Co-words have been considered as carriers of meaning across different domains in studies of science, technology, and society.
Words and co-words, however, obtain meaning in sentences, and sentences obtain meaning in their contexts of use. At the science/society
interface, words can be expected to have different meanings: the codes of communication that provide meaning to words differ
on the varying sides of the interface. Furthermore, meanings and interfaces may change over time. Given this structuring of
meaning across interfaces and over time, we distinguish between metaphors and diaphors as reflexive mechanisms that facilitate
the translation between contexts. Our empirical focus is on three recent scientific controversies: Monarch butterflies, Frankenfoods,
and stem-cell therapies. This study explores new avenues that relate the study of co-word analysis in context with the sociological
quest for the analysis and processing of meaning.
Authors:Iina Hellsten, Renaud Lambiotte, Andrea Scharnhorst, and Marcel Ausloos
This paper introduces a new approach to detecting scientists’ field mobility by focusing on an author’s self-citation network,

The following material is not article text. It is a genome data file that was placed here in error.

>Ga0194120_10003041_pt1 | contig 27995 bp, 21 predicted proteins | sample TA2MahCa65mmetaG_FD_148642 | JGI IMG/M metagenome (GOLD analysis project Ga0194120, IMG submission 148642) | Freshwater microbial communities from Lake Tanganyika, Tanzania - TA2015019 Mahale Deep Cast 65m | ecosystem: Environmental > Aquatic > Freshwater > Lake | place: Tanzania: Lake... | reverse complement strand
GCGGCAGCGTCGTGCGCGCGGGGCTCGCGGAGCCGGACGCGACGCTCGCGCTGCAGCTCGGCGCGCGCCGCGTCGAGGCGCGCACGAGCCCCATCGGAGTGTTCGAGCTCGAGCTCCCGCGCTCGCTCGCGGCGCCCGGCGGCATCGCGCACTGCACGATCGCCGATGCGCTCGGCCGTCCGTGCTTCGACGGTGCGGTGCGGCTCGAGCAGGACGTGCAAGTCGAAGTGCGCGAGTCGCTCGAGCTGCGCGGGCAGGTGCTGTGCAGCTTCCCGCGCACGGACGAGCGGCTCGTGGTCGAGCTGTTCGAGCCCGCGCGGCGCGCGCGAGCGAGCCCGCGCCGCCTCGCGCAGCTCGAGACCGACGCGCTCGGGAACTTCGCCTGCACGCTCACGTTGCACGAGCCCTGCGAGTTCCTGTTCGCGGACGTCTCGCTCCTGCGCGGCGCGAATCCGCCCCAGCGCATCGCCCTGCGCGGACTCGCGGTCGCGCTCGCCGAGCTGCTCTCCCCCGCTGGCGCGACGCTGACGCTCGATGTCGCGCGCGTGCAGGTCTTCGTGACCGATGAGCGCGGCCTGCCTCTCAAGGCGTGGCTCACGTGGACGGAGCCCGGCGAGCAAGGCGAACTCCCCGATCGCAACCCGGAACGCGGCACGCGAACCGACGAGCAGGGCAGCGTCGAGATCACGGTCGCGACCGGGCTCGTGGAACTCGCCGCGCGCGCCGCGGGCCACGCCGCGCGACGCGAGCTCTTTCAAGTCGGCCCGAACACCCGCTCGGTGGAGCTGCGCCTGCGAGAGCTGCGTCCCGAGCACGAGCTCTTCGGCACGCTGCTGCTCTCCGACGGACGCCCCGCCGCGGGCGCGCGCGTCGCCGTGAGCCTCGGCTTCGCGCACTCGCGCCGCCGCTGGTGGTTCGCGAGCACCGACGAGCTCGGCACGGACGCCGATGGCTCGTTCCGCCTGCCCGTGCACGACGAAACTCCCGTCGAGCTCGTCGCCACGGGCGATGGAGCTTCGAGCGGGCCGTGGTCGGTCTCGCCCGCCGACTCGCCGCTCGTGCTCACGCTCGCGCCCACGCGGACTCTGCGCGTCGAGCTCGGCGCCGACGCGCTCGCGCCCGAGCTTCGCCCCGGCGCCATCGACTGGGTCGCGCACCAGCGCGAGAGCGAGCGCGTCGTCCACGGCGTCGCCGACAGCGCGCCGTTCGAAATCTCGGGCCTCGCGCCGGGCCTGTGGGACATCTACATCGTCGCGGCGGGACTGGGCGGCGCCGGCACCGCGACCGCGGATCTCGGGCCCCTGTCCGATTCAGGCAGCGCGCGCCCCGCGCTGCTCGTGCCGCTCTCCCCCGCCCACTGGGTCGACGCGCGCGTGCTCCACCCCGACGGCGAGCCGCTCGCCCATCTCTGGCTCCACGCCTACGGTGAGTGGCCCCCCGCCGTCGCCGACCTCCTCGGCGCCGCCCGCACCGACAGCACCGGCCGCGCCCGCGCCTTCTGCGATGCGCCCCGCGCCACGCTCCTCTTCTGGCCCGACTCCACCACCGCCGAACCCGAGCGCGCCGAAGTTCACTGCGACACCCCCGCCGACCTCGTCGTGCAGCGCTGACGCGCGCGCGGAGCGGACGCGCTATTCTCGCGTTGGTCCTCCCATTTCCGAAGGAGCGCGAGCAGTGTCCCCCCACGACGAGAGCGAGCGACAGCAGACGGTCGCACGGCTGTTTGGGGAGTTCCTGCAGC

and the co-authorships and keywords in self-citing articles. Contrary to much previous literature on self-citations, we will
show that author’s self-citation patterns reveal important information on the development and emergence of new research topics
over time. More specifically, we will discuss self-citations as a means to detect scientists’ field mobility. We introduce
a network based definition of field mobility, using the Optimal Percolation Method (Lambiotte & Ausloos, 2005; 2006). The results of the study can be extended to selfcitation networks of groups of authors and, generally also
for other types of networks.